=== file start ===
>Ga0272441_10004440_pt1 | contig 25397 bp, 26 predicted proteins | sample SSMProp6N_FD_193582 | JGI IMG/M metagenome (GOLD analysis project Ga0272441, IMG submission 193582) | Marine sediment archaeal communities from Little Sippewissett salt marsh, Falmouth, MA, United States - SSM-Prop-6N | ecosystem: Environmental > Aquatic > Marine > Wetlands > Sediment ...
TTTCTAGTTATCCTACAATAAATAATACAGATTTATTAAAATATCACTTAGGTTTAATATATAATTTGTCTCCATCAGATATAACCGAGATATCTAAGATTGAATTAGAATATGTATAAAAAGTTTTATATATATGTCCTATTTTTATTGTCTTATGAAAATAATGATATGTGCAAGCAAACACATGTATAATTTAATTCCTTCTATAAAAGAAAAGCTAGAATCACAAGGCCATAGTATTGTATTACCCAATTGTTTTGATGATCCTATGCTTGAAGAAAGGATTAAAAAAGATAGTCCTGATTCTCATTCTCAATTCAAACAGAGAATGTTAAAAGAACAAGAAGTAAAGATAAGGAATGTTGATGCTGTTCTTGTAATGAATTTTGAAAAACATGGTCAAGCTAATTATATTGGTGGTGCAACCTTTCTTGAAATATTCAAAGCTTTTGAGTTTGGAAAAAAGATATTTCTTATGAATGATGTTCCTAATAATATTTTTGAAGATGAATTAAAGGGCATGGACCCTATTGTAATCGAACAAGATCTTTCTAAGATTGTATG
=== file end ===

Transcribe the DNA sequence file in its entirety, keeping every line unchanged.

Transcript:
>Ga0272441_10004440_pt1 | contig 25397 bp, 26 predicted proteins | sample SSMProp6N_FD_193582 | JGI IMG/M metagenome (GOLD analysis project Ga0272441, IMG submission 193582) | Marine sediment archaeal communities from Little Sippewissett salt marsh, Falmouth, MA, United States - SSM-Prop-6N | ecosystem: Environmental > Aquatic > Marine > Wetlands > Sediment ...
TTTCTAGTTATCCTACAATAAATAATACAGATTTATTAAAATATCACTTAGGTTTAATATATAATTTGTCTCCATCAGATATAACCGAGATATCTAAGATTGAATTAGAATATGTATAAAAAGTTTTATATATATGTCCTATTTTTATTGTCTTATGAAAATAATGATATGTGCAAGCAAACACATGTATAATTTAATTCCTTCTATAAAAGAAAAGCTAGAATCACAAGGCCATAGTATTGTATTACCCAATTGTTTTGATGATCCTATGCTTGAAGAAAGGATTAAAAAAGATAGTCCTGATTCTCATTCTCAATTCAAACAGAGAATGTTAAAAGAACAAGAAGTAAAGATAAGGAATGTTGATGCTGTTCTTGTAATGAATTTTGAAAAACATGGTCAAGCTAATTATATTGGTGGTGCAACCTTTCTTGAAATATTCAAAGCTTTTGAGTTTGGAAAAAAGATATTTCTTATGAATGATGTTCCTAATAATATTTTTGAAGATGAATTAAAGGGCATGGACCCTATTGTAATCGAACAAGATCTTTCTAAGATTGTATG